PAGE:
|Whoopi Goldberg will perform Aug 10 at the River Rock Show Theatre and Aug. 11 at the Red Robinson Show Theatre.|
Whoopi Goldberg’s stand-up observations range from the political to the intimate, and she is one of those comedians who can and does go off-script.
“My body falling apart is hugely on my mind,” she says. “Getting older is hugely on my mind. Trying to get laid, not wanting to get laid, but knowing I should get laid — that’s on my mind.”
Goldberg is not the kind of person who takes a summer holiday to contemplate these things.
She wrapped work on a season of her TV chat-fest The View at the beginning of August, which would seem like a good time to slap on the shades and read some trashy beach novel, but no, she’s heading our way for two nights of stand-up.
“After I leave you all in Vancouver, I go down to L.A. to do a spot on Glee,” Goldberg says over the phone from New York. It’ll be her fourth appearance this year on the musical TV series as a university theatre prof.
As to her stand-up act, she’s up front about mining a personal life that includes teen motherhood, becoming a grandmother in her 30s, and many well-publicized romances,
But we talk about joints, the anatomical kind. They start to hurt in your 50s, and we were told that only happens to joggers.
“Yeah, that’s what they tell you, but they lie,” she says. “It’s all about the lies they tell. You haven’t done anything to make them hurt, it just is. Everything’s going, it’s either falling or disappearing. I thought it was going to be different. I look in the mirror and I don’t see that age, I see somebody totally different.”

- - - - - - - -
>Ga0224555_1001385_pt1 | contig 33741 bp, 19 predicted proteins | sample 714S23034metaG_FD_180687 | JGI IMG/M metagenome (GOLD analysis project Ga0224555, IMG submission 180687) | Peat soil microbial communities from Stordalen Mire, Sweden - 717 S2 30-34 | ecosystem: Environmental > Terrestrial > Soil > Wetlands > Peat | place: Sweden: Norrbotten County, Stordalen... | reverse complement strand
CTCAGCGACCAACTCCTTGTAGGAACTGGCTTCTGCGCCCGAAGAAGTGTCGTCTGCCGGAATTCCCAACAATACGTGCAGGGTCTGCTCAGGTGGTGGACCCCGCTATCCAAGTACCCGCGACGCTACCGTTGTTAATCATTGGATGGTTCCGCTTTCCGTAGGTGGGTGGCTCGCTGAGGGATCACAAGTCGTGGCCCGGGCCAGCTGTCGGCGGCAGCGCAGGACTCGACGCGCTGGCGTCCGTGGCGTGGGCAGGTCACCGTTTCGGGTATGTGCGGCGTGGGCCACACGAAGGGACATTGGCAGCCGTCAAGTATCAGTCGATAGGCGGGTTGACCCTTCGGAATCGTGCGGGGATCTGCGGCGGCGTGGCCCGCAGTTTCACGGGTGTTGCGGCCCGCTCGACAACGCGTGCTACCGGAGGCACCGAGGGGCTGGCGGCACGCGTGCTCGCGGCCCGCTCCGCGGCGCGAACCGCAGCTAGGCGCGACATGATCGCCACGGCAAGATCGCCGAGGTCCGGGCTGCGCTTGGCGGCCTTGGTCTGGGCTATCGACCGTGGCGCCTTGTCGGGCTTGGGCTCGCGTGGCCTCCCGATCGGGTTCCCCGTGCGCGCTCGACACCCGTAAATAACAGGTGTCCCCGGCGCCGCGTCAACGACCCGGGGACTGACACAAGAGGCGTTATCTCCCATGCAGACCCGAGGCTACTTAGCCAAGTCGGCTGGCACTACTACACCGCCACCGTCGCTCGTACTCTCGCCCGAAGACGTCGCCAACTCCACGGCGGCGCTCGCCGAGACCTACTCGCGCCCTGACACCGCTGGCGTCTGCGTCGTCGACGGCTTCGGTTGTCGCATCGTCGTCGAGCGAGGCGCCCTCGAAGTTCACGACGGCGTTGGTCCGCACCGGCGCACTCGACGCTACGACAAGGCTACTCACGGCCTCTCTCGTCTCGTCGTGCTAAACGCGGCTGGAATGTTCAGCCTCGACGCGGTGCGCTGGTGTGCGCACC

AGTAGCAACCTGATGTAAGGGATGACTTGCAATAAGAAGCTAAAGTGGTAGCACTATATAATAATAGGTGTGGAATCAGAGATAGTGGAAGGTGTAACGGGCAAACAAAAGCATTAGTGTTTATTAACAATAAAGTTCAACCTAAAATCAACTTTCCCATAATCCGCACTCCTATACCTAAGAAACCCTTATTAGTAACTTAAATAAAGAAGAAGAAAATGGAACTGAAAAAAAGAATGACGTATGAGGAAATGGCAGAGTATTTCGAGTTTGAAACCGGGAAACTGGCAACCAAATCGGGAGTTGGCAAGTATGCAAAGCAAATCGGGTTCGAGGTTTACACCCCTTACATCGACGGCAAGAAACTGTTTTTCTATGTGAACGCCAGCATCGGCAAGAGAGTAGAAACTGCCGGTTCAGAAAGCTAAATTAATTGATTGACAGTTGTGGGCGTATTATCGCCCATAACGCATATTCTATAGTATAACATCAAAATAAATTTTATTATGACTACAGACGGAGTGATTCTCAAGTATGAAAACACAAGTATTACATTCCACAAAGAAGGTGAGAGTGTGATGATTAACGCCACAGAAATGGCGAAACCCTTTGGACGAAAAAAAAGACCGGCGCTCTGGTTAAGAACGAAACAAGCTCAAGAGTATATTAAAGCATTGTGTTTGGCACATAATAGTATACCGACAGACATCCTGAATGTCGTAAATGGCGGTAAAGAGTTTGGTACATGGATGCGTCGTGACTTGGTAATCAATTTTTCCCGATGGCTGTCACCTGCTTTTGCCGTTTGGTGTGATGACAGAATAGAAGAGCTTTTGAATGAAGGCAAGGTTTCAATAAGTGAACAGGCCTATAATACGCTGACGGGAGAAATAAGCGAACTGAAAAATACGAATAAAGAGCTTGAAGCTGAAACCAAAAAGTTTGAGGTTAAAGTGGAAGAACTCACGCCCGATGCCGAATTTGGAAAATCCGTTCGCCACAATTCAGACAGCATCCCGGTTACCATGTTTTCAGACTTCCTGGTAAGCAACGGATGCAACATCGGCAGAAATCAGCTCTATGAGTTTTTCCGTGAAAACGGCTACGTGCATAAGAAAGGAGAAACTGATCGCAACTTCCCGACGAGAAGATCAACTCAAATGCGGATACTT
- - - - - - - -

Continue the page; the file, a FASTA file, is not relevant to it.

Which gets her back to sex. “About sex and women, you’re trying to figure it out from the time you find out you can do something, to the time you can’t do it anymore. Men have no issue, it’s all right there. All you have to worry about is zipping your pants too fast.”
Goldberg’s multiple roles as Oscar-winning actress (Ghost), author and commentator have people thinking they know her, and to hear her tell it, they do.
“I don’t get too far ahead of myself or put my head too far up my butt,” she says. “I do have an ego as we all should, but there is an approachability because I never want to be that person people say that about.”
So it figures that people call out to her from the audience like old friends when they’re at her shows. And sometimes she responds.
“You never can tell with me, you never know. I know that there will be women in my audience, there will be men. Some will be gay, some straight, and I’ll be talking to everybody and having fun.”
Remind her of how she and her colleagues on The View weighed in on U.S. comedian Daniel Tosh’s widely publicized on stage “rape is funny” riff, and Goldberg doesn’t back down.
“What nobody knew was, he was answering a question that he had been asked. But that’s not an interesting story, it’s much better if it suddenly came out of nowhere,” she says.
“The key is, if you are responding to an audience person, you can say, ‘that’s too way out for me,’ or ‘no, I can do that.’ That’s what comics do, and people who get offended easily should not go see comedy. You don’t what to see people who do what I do or what Tosh does. Because we’re bound to offend you.”
As to Tosh himself, “I’ve met him, I like him, I think he’s funny.”